September 27, 2019
5 min Read
September 27, 2019
5 min Read
There are always ways to do things more practically. Handling repetitive tasks using an automated process is much more preferable by busy webmasters. If you use a Unix-like operating system, a cron job could save your time by performing a task automatically.
In this article, we would like to explain the basics of a cron job, and how to use it for scheduling tasks.
Cron is a utility program for repeatedly performing a task at a later time. The act of giving a command to schedule a task at a specific time repeatedly is a cron job.
Here’s how it works:
If you want to schedule a task at a later time for once, you might use another command like it. But, for recurring tasks, cron is the perfect solution.
Cron is a daemon, meaning that it works in the background to execute non-interactive tasks. In Windows, you might be familiar with the background processes such as Services.
A daemon is always in the idle state and waits if a command request to perform a certain task — either within the computer or from any other computers on the network.
A cron file is a simple text file that contains commands to run at a specific time. The default system crontab file is /etc/crontab and is located within a crontab directory, /etc/cron.*/. Only system administrators can edit the system crontab file.
However, as Unix-like operating systems support multiple users, each one can also create their own crontab file and launch commands to perform tasks anytime they want. A cron daemon will check the file and run the command on the system background.
With cron jobs, you can automate system maintenance, disk space monitoring, and schedule backups. Because of its nature, cron jobs are great for a computer that works 24/7 — a server.
Please note that while cron jobs are mostly used by system administrators, it can be incredibly useful for web developers too. For example, to deactivate an expired account, check broken links, or even send newsletters for targeted users.
Basically, you can create and edit cron jobs using a few different methods. In this tutorial, we would like to show you how to do it using the Linux Shell Prompt (Terminal).
If you have a VPS at Hostinger, you can find the login credentials in your VPS management tab, and access your server through SSH. If you’re having trouble, check out our PuTTY SSH tutorial.
Here are some basic operations that cron jobs can perform:
If you want to edit a crontab file of the current user, type crontab -e in your terminal:It would give you a result like this.As it uses the vi editor, you can learn the basic vi commands to make sure you take the right action.
If you want to edit another user’s crontab, you can type crontab -u username -e. Keep in mind that you can only do this as a superuser, meaning that you need to type: sudo su before the command.Another operation allows you to see if there is any crontab file created. You can simply type crontab -l. If you don’t have any, you will see this result.In addition, if you want to see the crontab file lists of other users, you can type crontab -u username -l as a superuser.Apart from knowing the basic operations, it is important to learn the basic syntax too.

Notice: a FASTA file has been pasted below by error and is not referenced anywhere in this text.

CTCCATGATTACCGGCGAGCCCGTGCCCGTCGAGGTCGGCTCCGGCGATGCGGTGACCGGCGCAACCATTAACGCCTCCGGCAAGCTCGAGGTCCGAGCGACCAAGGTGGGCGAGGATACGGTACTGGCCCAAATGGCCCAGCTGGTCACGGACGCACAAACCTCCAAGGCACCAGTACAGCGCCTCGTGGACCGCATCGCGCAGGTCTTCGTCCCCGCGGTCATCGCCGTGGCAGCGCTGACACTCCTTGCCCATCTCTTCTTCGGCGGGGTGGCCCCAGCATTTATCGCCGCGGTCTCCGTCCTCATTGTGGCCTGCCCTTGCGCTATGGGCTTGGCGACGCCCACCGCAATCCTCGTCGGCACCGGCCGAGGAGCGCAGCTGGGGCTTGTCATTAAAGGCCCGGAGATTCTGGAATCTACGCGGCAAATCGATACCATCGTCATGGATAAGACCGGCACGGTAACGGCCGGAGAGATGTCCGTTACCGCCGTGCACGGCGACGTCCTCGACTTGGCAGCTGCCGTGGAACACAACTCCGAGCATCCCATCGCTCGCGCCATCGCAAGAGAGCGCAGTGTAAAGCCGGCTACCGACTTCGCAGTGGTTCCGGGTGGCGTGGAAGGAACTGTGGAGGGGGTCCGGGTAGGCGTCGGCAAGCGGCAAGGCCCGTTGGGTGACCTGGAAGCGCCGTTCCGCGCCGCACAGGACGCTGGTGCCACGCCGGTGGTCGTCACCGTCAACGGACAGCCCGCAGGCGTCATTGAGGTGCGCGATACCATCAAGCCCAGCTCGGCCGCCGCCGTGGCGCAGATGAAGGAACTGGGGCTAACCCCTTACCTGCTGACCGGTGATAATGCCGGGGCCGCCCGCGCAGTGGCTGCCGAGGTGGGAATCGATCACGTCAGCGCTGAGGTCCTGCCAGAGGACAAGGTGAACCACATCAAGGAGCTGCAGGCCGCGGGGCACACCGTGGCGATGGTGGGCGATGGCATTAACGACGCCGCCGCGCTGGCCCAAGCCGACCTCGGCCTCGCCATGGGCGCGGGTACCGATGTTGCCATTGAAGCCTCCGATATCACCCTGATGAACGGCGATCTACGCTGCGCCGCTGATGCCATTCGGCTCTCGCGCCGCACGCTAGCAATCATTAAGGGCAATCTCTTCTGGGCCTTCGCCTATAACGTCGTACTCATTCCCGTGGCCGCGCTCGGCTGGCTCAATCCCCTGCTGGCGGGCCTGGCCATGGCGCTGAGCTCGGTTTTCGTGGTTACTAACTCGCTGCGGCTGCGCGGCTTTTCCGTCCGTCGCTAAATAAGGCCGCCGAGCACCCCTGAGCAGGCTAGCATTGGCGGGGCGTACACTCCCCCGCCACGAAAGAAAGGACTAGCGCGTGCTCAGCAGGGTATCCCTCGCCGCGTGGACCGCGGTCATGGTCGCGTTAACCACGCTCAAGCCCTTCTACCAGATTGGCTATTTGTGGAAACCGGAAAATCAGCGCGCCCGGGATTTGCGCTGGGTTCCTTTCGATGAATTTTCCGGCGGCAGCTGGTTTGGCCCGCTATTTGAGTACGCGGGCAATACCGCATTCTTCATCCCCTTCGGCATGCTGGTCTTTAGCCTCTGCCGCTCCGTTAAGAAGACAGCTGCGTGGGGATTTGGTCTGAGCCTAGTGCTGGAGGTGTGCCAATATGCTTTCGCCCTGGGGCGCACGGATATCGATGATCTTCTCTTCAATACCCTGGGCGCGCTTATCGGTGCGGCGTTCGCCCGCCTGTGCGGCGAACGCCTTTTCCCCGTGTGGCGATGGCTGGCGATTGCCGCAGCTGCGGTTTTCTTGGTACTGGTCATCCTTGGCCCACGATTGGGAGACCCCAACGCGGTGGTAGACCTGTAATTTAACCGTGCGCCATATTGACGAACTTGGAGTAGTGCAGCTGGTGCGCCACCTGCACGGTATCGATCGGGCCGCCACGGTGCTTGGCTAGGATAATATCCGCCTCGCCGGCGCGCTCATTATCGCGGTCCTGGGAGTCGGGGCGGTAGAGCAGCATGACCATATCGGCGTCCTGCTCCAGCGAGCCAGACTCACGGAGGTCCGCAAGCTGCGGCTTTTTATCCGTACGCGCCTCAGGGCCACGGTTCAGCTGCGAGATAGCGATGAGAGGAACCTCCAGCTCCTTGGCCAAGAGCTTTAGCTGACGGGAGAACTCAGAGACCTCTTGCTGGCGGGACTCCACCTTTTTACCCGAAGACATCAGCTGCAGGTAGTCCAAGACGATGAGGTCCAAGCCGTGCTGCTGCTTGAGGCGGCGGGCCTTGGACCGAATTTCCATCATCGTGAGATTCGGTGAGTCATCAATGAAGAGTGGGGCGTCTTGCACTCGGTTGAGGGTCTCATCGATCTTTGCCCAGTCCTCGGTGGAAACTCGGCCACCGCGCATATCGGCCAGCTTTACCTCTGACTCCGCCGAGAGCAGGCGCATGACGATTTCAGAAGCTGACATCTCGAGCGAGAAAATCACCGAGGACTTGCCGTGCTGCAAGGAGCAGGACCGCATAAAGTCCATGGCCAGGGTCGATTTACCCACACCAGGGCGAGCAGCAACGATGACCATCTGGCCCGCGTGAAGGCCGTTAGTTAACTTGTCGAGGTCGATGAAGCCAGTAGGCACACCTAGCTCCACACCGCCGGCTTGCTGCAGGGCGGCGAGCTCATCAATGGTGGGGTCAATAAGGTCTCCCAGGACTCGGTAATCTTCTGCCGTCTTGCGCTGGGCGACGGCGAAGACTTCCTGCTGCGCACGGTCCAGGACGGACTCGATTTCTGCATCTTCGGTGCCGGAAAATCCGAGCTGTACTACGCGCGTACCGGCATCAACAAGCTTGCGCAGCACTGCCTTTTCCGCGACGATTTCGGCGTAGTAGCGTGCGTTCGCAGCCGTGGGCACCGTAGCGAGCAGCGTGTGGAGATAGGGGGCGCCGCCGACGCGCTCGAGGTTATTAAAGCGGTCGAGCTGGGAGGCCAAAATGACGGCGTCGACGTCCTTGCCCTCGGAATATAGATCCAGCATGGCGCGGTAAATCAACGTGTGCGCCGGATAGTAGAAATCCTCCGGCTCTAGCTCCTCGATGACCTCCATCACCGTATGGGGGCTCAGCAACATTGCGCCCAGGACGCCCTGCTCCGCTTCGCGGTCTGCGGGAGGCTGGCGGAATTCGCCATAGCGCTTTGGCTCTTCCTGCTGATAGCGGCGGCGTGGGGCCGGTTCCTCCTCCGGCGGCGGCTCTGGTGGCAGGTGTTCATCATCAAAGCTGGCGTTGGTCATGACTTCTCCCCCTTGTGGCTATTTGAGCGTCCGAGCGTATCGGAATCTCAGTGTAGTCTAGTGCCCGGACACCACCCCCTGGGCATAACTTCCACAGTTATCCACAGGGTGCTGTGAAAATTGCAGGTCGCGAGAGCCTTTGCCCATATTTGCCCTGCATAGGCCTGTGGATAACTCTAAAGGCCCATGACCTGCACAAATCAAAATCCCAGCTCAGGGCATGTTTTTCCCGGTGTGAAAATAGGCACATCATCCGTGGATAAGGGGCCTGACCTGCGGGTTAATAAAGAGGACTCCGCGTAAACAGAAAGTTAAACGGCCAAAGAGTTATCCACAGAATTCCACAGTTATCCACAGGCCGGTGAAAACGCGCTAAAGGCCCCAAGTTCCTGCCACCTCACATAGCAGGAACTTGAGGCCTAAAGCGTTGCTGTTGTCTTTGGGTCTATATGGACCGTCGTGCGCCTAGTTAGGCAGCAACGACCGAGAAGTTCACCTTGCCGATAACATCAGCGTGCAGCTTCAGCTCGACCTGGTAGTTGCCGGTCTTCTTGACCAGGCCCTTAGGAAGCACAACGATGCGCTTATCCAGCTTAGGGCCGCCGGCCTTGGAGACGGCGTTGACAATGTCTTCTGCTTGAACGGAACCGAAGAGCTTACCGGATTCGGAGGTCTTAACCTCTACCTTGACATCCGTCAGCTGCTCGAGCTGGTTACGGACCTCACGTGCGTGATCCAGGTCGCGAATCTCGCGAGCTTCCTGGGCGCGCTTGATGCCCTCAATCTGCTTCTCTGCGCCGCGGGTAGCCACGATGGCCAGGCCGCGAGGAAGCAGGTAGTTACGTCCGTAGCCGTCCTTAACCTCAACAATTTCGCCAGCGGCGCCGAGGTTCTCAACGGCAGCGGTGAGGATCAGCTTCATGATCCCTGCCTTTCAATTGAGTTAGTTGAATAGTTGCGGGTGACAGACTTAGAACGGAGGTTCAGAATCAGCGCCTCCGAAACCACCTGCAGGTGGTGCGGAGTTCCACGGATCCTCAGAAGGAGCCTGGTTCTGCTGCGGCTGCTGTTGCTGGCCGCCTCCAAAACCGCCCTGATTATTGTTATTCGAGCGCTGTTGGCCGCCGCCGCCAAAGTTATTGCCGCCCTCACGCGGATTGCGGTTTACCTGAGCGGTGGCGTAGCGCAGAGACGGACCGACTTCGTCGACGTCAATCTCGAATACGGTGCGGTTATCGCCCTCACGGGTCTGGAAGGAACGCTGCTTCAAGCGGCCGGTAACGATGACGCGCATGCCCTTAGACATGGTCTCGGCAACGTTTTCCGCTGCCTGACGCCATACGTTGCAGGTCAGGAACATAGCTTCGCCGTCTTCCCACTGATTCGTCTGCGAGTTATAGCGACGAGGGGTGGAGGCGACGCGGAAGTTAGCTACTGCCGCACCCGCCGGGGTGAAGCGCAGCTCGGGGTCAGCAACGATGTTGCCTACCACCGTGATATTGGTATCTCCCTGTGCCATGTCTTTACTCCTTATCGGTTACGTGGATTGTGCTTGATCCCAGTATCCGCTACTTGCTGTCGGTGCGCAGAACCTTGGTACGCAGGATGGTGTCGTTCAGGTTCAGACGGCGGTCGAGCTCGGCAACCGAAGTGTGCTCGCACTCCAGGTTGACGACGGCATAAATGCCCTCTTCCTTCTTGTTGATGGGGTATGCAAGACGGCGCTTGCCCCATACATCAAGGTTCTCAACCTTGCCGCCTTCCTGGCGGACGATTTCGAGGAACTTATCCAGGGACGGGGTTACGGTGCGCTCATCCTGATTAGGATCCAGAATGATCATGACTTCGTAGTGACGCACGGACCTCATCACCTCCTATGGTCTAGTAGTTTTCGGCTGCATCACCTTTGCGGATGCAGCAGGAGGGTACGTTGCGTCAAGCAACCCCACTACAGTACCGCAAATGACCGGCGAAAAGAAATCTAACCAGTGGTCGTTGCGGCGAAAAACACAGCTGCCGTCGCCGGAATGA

Basically, a crontab file consists of two parts: the schedule timer and the command. This is how the command is written:
* * * * * /bin/sh backup.sh
Let’s get into some extra detail.
As previously mentioned, a crontab file has five fields – each field is represented by an asterisk – to determine the date and time of a certain task set to perform repeatedly.
Adding to that, you need to use the proper characters in each crontab file.
Now that you have learned how to write cron syntax properly, we would like to give more examples to help you understand the rules stated above better.
Before moving on, keep in mind that the output of the command will be automatically sent to your local email account. So, if you want to stop receiving these emails, you can add >/dev/null 2>&1 to the syntax as in the following example:
0 5 * * * /root/backup.sh >/dev/null 2>&1
Besides, if you want to send the email output to a specific account, then you can add MAILTO followed by the email address. Here is an example:
MAILTO="email@example.com" 0 3 * * * /root/backup.sh >/dev/null 2>&1
Here are more syntax examples:
|0 0 * * * /bin/sh backup.sh||To perform a database backup at midnight every day.|
|0 6,18 * * * /bin/sh backup.sh||To perform a database backup twice a day at 6 AM and 6 PM|
|0 */6 * * * /scripts/monitor.sh||To perform monitoring every six hours|
|*/10 * * * * /home/user/script.sh||To perform a cron job for the script file located in the home directory every 10 minutes|
|0 * 20 7 * /bin/sh backup.sh||To run a database backup hourly every 20th of July.|
|0 0 * * 2 * /bin/sh||To run a database backup at midnight every Tuesday|
|* * * 1,2,5 * /script/script.sh||To run a command on January, February, and May|
|10-59/5 5 * * * /home/user/script.sh||To run a command every 5 minutes at 5 AM, starting at 5:10 AM|
|0 8 1 */3 * /home/user/script.sh||To run a command quarterly on the 1st day at 8 AM|
|* * * * * /scripts/script.sh; /scripts/scrit2.sh||To set a schedule for multiple tasks on a single cron job|
|@reboot /scripts/script.sh||To perform a certain task every time you start the system|
Setting an automatically scheduled task will not only be practical but will also prevent missing the supposed action to take on time.
Cron Job is a great way to manage such tasks either as a system administrator or any professions like a web developer. All you need to do is to use the right command and choose the right time.
Here are some of the basic commands:
Not only that, understanding the right characters would help set the specific time of the intended schedule:
So now, let the automation work for you at any time you prefer!